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The Pope’s Problem

GUEST COLUMN

By Andrew M. Seddon | April 2011
Andrew M. Seddon, a native of England, writes both fiction and nonfiction, with over one hundred publication credits, including three novels: Red Planet Rising (Crossway Books, 1995), Imperial Legions (Broadman & Holman, 2000), and Iron Scepter (Xlibris, 2001). He contributed a chapter to Staying Fit After Forty by Don Otis (Harold Shaw, 2001), and is co-author of the devotional Walking With the Celtic Saints (Crossroad, 2004). He was editor of articles and columns for Christian Library Journal from 1998-2003; contributing editor of The Christian Communicator from 1998-2000; a book reviewer for Ethics & Medicine; and is a current member of the Authors' Guild. Dr. Seddon is a family-practice physician in the SameDay Care department at Billings Clinic in Billings, Montana.

Even popes have problems. And Pope Benedict XVI is no exception.

His “Regensburg lecture” raised the ire of the Muslim world and provoked spasms of violence when he quoted the words of a Byzantine emperor. More recently, the comments the Holy Father made about condom use in Light of the World, a book-length interview with Peter Seewald, elicited outbursts of concern throughout the Western world.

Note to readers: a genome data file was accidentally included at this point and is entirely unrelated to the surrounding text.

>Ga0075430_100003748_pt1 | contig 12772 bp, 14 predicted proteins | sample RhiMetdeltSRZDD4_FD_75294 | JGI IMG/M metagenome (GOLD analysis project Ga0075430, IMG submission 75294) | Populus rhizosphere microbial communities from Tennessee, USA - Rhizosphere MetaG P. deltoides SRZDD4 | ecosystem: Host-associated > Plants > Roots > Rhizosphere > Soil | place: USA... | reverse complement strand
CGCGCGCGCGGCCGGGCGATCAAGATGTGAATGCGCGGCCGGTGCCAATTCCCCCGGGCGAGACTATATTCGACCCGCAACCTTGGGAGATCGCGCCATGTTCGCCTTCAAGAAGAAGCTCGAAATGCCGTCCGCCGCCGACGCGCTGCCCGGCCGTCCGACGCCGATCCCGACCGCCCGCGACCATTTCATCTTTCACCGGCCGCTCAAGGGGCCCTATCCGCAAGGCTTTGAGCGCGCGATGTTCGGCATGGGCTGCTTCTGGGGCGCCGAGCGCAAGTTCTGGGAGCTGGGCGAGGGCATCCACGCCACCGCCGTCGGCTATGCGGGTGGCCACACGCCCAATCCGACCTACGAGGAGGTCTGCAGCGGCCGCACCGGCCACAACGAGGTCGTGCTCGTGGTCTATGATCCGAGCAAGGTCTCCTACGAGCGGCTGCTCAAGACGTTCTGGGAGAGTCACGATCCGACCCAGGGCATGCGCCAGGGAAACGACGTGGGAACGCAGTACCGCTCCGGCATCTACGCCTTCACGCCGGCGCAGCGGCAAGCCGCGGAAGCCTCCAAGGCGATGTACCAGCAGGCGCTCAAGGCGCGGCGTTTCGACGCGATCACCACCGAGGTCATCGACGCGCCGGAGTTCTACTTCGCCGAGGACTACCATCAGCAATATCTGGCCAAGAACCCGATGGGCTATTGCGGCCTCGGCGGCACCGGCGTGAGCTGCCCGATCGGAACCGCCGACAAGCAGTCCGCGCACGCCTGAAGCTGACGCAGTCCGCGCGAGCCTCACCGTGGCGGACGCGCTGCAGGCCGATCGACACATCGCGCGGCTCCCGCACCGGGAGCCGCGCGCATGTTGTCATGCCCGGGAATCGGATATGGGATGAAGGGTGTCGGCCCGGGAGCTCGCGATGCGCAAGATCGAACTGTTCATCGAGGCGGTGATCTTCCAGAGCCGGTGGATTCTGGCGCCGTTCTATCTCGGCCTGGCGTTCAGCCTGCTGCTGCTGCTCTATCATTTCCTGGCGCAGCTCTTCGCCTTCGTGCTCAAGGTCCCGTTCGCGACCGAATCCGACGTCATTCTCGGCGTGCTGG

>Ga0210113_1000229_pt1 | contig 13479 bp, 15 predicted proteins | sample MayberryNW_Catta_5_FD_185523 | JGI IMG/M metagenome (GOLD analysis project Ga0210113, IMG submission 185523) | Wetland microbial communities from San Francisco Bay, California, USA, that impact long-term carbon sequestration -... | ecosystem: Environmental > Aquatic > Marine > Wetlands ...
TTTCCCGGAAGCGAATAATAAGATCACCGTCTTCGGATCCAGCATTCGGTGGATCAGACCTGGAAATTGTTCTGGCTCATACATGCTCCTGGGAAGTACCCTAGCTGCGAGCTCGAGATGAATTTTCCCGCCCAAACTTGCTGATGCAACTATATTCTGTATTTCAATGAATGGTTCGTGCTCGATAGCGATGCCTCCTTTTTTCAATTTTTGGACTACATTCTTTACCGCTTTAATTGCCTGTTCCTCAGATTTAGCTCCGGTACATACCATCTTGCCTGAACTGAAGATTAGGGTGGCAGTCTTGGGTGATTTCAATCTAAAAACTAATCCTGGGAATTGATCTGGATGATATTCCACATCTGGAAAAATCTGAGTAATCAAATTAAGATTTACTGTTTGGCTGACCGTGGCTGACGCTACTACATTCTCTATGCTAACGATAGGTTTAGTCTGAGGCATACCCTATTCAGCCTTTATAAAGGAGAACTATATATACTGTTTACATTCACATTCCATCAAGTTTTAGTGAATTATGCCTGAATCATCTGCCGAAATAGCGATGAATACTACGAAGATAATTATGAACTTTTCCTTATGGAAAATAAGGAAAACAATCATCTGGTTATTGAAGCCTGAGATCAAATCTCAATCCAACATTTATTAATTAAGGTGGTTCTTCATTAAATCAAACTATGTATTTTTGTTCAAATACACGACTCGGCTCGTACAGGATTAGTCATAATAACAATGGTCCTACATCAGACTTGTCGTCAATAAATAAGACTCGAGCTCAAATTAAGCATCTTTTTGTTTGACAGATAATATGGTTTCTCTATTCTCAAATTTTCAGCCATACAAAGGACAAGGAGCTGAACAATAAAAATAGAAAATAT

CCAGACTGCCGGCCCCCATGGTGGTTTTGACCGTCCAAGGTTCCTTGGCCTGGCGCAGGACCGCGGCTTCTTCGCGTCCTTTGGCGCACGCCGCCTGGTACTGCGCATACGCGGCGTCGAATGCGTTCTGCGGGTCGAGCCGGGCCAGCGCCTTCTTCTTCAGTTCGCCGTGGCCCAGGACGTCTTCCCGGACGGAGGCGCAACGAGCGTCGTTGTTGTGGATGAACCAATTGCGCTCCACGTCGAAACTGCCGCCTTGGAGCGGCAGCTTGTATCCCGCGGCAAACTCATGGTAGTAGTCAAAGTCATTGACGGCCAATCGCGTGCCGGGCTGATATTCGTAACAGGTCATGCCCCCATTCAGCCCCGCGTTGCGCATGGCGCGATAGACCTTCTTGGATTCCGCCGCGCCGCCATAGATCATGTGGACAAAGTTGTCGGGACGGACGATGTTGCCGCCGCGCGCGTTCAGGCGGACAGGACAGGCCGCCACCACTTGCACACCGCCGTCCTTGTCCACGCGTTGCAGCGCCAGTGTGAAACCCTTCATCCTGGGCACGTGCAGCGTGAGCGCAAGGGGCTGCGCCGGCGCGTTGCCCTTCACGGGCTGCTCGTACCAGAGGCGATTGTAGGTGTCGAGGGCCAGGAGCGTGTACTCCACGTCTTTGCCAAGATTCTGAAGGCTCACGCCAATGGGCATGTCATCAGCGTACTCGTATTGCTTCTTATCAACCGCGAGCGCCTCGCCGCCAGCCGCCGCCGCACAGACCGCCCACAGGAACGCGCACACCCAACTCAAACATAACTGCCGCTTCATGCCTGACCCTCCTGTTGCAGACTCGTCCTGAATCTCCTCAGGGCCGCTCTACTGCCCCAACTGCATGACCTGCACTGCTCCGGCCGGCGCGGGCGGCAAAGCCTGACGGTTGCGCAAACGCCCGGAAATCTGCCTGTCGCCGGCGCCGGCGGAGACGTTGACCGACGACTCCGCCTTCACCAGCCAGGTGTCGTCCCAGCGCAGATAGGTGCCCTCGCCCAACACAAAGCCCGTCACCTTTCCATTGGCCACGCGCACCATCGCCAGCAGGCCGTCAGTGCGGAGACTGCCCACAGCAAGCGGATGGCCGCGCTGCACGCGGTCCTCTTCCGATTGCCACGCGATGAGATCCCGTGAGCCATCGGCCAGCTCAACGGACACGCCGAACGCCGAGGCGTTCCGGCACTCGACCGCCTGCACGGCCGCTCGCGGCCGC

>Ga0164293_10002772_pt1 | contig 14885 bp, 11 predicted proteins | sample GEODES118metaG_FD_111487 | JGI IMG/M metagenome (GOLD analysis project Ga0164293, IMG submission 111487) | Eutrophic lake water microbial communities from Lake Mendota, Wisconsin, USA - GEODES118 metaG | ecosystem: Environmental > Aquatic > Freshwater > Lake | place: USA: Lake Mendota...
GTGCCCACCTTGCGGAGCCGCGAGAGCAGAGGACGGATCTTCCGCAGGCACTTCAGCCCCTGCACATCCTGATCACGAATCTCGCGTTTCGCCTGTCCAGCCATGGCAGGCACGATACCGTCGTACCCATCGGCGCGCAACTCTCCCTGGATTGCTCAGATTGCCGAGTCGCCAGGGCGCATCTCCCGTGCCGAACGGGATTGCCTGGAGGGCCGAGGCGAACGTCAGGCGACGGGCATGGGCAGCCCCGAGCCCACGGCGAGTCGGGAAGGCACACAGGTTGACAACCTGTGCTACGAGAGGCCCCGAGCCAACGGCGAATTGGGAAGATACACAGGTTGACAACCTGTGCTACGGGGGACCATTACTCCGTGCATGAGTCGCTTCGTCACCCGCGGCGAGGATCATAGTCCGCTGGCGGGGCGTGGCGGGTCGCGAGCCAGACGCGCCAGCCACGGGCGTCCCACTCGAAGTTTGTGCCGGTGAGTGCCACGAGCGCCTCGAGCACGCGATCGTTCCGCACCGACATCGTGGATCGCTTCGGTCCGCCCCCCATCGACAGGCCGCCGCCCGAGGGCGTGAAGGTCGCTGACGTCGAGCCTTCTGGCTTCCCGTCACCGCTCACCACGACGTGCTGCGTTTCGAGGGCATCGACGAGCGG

Yes, the Pope has a problem: He expects something from his listeners and readers.

As a professor and theologian of many years’ standing, he’s accustomed to addressing educated audiences — audiences able to employ logical and rational skills, audiences that grasp subtleties and interpret remarks within their proper contexts, that take the time to evaluate and consider comments at length and don’t resort to knee-jerk reactions. Pope Benedict realizes his problem. In Light of the World, he said, “I had conceived and delivered the [Regensburg] lecture as a strictly academic address without realizing that people don’t read papal lectures as academic presentations, but as political statements.”

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